“I just want to do it – to have a paper as a medium for other people, and to try to do something really worthwhile for the town and country. And a paper can do that, if the right man is at the back of it. Whether I am the right man is to be proven.” – Everett C. Johnson, Jan. 26, 1910

It’s been exactly 110 years since Newark Post founder Everett C. Johnson penned those words, which he printed in the inaugural edition of this newspaper.

Born in Sussex County, Johnson attended Delaware College and gained experience in journalism by working for the student paper, The Review. After graduating, he briefly taught at a college in Baltimore but dreamed of returning to Newark to start a newspaper.

He did just that in 1910, founding the Newark Post and a printing shop in a former hotel located at the southeast corner of Main Street and Depot Road (now South College Avenue), where a University of Delaware volleyball court sits today.

That first issue featured the news of day – farmers were unhappy about the price of milk, Continental Fibre was planning a big addition, and Newarkers were looking forward to a winter carnival at St. John’s Catholic Church – as well as an editorial from Johnson, laying out the fledgling paper’s mission. The Newark Post, he wrote, would stand for “Good Roads, Flowers, Parks, Better Schools, Trees, Pure Water, Fresh Air and Sunshine for somebody and work for somebody.”

In 1915, Johnson sold the property to Delaware College (now UD) and moved his newspaper and publishing company to the corner of Depot Road and West Park Place, which became known as the Press of Kells.

Johnson, who went on to serve as Delaware’s secretary of state, continued to run the Post until his untimely death in 1926 at the age of 48. The newspaper went through a series of owners before merging with the competing Newark Weekly in 1969. It was purchased in 1976 by Chesapeake Publishing, which continues to own it today under the auspices of Adams Publishing Group.

Things have certainly changed a lot since those early days at the Press of Kells. Technology has changed the way we do our jobs in ways Johnson could never have imagined. The advent of the internet changed our business model and resulted in many of our readers experiencing the Post on their computers or phone rather than in print. Besides other media organizations, our “competition” now includes social media rumors that can fly across the web way faster than verified journalism can.

But through it all, the core mission remains the same. Our goal is still, as Johnson wrote more than a century ago, “to do something really worthwhile for the town and country.” In every issue, we strive to hold accountable those in power, keep residents informed about their government and tell stories that help create a sense of community here in Newark.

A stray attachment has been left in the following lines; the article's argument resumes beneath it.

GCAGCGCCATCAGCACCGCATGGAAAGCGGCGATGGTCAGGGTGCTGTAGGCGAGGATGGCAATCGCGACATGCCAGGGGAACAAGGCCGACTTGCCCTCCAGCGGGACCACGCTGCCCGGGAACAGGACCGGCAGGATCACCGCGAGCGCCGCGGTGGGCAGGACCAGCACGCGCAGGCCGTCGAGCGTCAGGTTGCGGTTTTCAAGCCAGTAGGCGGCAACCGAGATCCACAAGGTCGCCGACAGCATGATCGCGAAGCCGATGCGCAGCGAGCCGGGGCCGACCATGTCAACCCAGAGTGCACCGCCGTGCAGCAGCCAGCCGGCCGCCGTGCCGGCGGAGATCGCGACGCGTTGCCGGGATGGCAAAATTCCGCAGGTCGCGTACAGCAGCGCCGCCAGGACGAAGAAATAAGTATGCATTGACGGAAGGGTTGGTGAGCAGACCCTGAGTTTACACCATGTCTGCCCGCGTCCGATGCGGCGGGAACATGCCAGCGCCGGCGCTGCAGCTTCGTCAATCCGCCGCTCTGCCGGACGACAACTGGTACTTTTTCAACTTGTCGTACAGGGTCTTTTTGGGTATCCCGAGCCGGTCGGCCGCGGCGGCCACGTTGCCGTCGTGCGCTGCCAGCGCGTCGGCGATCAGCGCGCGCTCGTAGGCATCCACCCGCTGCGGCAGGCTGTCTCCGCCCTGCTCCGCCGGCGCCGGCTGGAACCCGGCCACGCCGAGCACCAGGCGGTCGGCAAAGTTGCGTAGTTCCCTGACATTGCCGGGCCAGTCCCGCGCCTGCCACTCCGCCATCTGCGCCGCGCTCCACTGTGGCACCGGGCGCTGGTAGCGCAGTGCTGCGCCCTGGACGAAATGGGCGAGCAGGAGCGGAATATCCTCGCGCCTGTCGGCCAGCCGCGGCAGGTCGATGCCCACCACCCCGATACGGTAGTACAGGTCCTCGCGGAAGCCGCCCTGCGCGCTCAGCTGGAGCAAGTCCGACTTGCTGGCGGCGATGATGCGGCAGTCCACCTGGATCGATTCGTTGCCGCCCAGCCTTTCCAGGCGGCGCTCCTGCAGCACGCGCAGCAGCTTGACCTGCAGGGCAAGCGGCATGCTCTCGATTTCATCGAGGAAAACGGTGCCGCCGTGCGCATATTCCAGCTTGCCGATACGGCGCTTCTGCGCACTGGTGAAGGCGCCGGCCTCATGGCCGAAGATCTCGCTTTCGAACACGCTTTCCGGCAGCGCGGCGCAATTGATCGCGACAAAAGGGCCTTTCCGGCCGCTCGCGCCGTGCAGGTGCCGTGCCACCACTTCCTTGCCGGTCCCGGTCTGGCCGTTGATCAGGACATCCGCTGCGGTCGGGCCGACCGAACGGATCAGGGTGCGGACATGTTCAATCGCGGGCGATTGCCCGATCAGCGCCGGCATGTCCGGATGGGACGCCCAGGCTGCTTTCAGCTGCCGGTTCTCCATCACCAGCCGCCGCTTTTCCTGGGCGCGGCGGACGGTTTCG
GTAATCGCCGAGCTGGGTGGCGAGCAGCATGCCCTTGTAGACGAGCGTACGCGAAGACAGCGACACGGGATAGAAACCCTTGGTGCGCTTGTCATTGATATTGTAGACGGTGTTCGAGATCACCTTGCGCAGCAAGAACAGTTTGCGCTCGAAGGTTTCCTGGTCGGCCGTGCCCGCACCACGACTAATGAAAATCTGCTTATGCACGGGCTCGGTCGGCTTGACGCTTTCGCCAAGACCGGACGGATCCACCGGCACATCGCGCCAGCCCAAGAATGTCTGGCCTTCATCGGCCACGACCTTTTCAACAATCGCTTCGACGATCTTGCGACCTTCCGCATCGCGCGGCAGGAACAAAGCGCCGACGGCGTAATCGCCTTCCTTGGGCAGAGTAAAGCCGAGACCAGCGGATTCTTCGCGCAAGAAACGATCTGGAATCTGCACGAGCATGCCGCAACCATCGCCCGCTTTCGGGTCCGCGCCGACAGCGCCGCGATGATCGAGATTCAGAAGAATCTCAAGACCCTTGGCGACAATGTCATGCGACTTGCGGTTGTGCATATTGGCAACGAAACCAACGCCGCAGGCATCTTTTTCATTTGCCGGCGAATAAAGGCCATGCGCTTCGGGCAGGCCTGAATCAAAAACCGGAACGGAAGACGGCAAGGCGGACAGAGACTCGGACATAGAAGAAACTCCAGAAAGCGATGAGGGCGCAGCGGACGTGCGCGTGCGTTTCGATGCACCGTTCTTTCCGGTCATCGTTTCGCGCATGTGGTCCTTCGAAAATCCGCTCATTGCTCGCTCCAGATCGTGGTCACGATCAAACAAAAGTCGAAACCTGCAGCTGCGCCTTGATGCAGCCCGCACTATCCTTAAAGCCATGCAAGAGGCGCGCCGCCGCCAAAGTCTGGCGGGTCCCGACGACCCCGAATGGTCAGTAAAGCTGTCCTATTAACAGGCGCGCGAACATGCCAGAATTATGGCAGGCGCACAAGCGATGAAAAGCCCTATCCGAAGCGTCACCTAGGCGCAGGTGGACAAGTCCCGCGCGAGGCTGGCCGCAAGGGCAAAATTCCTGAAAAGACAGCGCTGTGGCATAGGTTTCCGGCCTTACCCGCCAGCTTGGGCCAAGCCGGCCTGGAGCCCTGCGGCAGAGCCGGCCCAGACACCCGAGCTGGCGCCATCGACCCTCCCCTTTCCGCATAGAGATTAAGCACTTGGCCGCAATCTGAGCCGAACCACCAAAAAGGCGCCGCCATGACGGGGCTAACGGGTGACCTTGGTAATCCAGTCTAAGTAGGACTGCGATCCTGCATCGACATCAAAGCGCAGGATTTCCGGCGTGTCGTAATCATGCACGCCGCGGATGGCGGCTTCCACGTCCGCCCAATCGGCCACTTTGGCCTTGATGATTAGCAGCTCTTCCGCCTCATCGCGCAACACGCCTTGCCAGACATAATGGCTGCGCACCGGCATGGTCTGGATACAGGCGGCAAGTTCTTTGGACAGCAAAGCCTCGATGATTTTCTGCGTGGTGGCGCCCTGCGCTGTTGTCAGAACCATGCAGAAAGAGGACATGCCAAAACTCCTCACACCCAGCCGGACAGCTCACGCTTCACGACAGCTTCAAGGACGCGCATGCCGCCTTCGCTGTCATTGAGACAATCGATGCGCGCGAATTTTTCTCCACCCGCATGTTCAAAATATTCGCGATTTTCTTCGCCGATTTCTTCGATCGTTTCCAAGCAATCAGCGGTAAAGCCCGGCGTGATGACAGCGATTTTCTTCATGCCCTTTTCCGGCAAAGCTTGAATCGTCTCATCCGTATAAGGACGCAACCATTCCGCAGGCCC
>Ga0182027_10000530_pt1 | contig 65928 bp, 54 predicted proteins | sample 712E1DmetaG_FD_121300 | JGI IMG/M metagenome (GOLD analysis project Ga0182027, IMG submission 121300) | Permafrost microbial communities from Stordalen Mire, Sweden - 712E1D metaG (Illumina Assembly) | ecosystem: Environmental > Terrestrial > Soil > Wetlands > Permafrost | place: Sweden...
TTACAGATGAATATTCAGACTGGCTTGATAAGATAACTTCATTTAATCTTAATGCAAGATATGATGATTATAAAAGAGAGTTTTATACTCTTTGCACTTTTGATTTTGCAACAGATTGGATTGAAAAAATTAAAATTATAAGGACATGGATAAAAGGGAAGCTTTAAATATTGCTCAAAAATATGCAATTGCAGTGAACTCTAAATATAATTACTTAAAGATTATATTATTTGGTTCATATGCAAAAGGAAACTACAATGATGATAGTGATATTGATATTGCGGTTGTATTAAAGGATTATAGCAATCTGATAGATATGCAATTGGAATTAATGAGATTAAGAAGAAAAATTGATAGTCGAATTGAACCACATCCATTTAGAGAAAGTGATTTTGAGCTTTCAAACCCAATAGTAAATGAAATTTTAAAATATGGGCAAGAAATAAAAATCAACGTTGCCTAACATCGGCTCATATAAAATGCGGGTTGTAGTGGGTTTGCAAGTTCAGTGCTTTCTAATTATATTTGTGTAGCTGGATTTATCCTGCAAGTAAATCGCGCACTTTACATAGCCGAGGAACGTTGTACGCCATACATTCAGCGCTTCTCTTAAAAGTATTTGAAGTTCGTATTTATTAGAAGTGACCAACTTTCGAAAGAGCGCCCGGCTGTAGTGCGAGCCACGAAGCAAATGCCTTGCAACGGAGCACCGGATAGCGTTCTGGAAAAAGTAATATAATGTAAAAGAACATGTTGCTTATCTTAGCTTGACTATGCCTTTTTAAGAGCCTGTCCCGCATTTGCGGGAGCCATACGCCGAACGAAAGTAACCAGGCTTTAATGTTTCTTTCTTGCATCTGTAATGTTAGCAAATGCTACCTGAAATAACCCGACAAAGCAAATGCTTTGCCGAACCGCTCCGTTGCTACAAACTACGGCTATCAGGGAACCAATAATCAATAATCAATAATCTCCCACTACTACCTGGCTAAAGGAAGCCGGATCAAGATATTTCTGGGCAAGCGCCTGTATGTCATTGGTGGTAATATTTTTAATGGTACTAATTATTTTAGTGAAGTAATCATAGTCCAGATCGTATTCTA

That’s more important than ever now, in an era when most statewide media outlets all but ignore Newark and a deluge of information online can make it hard to discern fact from fiction.

I truly believe that when done right, journalism is a public service. As a native Newarker who grew up reading the Post at my grandmother’s house from an early age, I try not to lose sight of how privileged I am to be able to work at my hometown newspaper and tell my town’s stories.

That said, no newspaper can be successful without a community that supports it. So with that in mind, I’ll use the rest of this space to acknowledge some of the folks without whom this wouldn’t be possible.

Thank you to everyone at the Post and APG Chesapeake who help ensure the news hits newsstands (and computer screens) every week – not just the journalists, but also the paginators, press workers, delivery drivers, ad reps, IT managers and other support staff who keep the operation humming but often go overlooked.

Thank you to the community members who reach out to tip us off to news or suggest a story to look into. As hard as we try, we can’t be everywhere, and I’ve lost count of the number of times I’ve received an email, call or passing comment out in the community that has led to an important story.

Thank you to our advertisers, local businesses who understand both the value of print advertising and the importance of supporting community newspapers.

Thank you to the government officials and other local leaders who, for the most part, understand and value the importance of a free press. While we’ve certainly had our share of battles for information at times, when we look at what some of our counterparts in other states and at the national level face, we’re appreciative of the transparency here in Newark.

Most of all, thanks to you, our readers. By picking up a newspaper, clicking on a story, signing up for our newsletter, sharing an article with a friend, or offering feedback about our coverage, you’re showing your support for real community journalism. I’m always touched when I get an email or have a quick conversation on Main Street offering a supportive word, and when the feedback isn’t so positive, well, that can be helpful, too.

I’ll end with another of my favorite Everett Johnson quotes: “Print all the truth you dare – and dare a little more each week.”

Here’s to another 110 years!

Josh Shannon has been editor of the Newark Post since 2013. Reach him at 443-907-8437 or jshannon@chespub.com.

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